What You Didn't Notice About The Wine In 'The Last Of Us'

last of us wine
What You Didn't Notice About 'The Last Of Us' WineHBO / Emma Carey

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Have you caught the Last of Us bug yet? If you’re one of the rare remaining people who's not watching HBO’s infectious post-apocalyptic thriller based on a video game, the frenzy over Episode 3 last week might finally convince you to join the caravan. Warning: Spoilers ahead.

Starring Murray Bartlett and Nick Offerman, the episode tells the backstory of never-before-seen (but heard via radio) characters Frank and Bill. And while Twitter erupted with reactions about the gut-wrenching storyline itself, fans also became particularly fixated on a bottle of wine that got lots of airtime.

Enter: The Beaujolais.

Though its first appearance onscreen is acknowledged by Frank (Bartlett) as if it’s as common as a Malbec or Chardonnay, it evidently didn’t ring as many bells for viewers at home. And if you’re among the fans who are eager to try the same Beaujolais they drink, here’s some good news: The wine is not only pretty cheap, but also widely available, so there’s no need to break into an abandoned wine store in Lincoln, Massachusetts to find some.

wine from the last of us
Emma Carey

Though anti-government survivalist Bill seems to have a selection of prestigious wines at his fingertips—like the occasional Caymus—he makes a different selection when straggler Frank arrives at his home. Coming from the Baltimore quarantine zone en route to Boston, Frank reveals that he hasn’t eaten in two days and asks a reluctant Bill if he can stay for dinner.

“A man who knows to pair rabbit with a Beaujolais,” Frank says as Bill pours him a glass of Louis Jadot Beaujolais-Villages. It’s a name-drop that might be otherwise unmemorable if not for its suggestive undertones. “I know I don’t seem like the type,” Bill says, to which Frank says, “No, you do.” (Fans have since compared the instant queer icon-ification of the Beaujolais to this summer’s negroni sbagliato craze.)

Before we know it, a beautiful 16-year-long love story unfolds between the two men in their booby-trapped bunker. And the Beaujolais bookends their romance. Frank, who is terminally ill, reveals to Bill that he plans to share his final day with him. Among his requests is that Bill administer a lethal dose of medication in his wine at dinner. That evening, Bill opens the same bottle of Louis Jadot Beaujolais-Villages and decides to poison himself so that the two lovers can die in each another’s arms.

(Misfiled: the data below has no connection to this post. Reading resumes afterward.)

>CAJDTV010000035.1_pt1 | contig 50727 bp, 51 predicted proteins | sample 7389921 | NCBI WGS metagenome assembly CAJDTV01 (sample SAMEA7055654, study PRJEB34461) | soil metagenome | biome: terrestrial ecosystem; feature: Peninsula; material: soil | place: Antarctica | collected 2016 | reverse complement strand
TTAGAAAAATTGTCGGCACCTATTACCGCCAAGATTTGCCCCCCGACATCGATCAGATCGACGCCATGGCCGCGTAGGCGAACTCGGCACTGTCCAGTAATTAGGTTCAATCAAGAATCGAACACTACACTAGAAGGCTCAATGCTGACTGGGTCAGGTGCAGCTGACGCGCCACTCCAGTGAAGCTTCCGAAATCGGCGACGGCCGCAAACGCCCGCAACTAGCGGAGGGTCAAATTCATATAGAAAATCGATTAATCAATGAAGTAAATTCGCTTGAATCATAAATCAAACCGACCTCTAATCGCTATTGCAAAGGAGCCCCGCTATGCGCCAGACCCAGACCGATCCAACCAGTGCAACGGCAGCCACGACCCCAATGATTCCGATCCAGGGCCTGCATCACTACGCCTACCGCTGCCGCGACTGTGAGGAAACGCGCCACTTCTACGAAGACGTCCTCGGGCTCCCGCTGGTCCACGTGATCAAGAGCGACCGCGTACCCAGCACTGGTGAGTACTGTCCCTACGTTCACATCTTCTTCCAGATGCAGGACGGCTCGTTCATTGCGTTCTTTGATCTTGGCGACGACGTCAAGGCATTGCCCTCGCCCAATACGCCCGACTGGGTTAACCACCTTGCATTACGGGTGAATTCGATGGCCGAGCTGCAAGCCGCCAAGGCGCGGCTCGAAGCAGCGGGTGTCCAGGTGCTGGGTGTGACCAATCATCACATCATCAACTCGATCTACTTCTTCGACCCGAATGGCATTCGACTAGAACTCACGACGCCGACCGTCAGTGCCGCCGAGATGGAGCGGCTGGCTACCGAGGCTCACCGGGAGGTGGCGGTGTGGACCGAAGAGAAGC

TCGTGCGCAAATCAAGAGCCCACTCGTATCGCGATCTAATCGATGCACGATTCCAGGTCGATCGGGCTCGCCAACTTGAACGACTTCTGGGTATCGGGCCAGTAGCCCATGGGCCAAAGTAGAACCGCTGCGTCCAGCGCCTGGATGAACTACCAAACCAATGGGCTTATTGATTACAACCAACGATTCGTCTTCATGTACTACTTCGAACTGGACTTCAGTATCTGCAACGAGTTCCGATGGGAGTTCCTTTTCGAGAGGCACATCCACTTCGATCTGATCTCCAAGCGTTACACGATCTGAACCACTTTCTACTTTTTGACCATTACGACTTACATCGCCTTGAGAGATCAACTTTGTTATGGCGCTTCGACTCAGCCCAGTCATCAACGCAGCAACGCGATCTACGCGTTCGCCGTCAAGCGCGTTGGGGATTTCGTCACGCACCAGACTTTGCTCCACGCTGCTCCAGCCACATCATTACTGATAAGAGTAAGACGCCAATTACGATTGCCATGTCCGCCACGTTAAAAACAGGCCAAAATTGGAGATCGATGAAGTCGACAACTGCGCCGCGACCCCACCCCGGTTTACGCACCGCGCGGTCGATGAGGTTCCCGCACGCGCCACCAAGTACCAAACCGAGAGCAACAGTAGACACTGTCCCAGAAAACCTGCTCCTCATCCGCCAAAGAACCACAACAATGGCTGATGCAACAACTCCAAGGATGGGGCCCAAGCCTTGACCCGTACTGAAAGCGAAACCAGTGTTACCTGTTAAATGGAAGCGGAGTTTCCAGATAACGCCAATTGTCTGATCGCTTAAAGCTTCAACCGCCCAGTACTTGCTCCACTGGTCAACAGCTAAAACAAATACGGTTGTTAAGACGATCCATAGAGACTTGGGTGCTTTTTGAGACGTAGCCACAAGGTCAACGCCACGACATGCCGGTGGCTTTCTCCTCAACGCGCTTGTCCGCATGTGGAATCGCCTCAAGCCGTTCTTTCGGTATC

Sure, the grim pairing of Bill and Frank’s final Beaujolais might not have you immediately reaching for a glass, but you might be surprised to know that the Louis Jadot Beaujolais-Villages is actually a fairly affordable and delicious wine.

Beaujolais is primarily sourced from the (shocker) French Beaujolais wine region. Food and Wine reports that Beaujolais-Villages wines are those grown throughout the permitted 38 villages of the northern Beaujolais region. Beaujolais are typically reds made from Gamay grapes that have a fresh, light taste and are low in tannins.

According to Louis Jadot’s official site, the Beaujolais-Villages is made from 100 percent Gamay grapes, offering a medium-bodied, fruit-forward taste with “flavors of strawberries and black cherries with spice notes.” As for pairings, Louis Jadot recommends hors d-oeuvres, mild cheeses, and poultry dishes. (Perhaps the strawberries from Bill and Frank’s garden might have paired nicely as a post-rabbit dessert?)

Of course, I had to venture out from my own bunker to try the Beaujolais for myself. The process was made fairly easy by the wine locator on Louis Jadot’s site, where you can track down their bottles by varietal. The Beaujolais-Villages was heavily stocked in my area, and I was able to grab a bottle at a shop around the corner for just $12.99.

I can attest it was very drinkable and light, and would certainly lend itself as a casual table wine. The light palette also seemed to make it a great option for those looking for a chilled red. Sure, a Caymus would probably be more suitable for a final meal. But, if sentimentality is what you’re looking for as a fan, this is one is absolutely worth a try.

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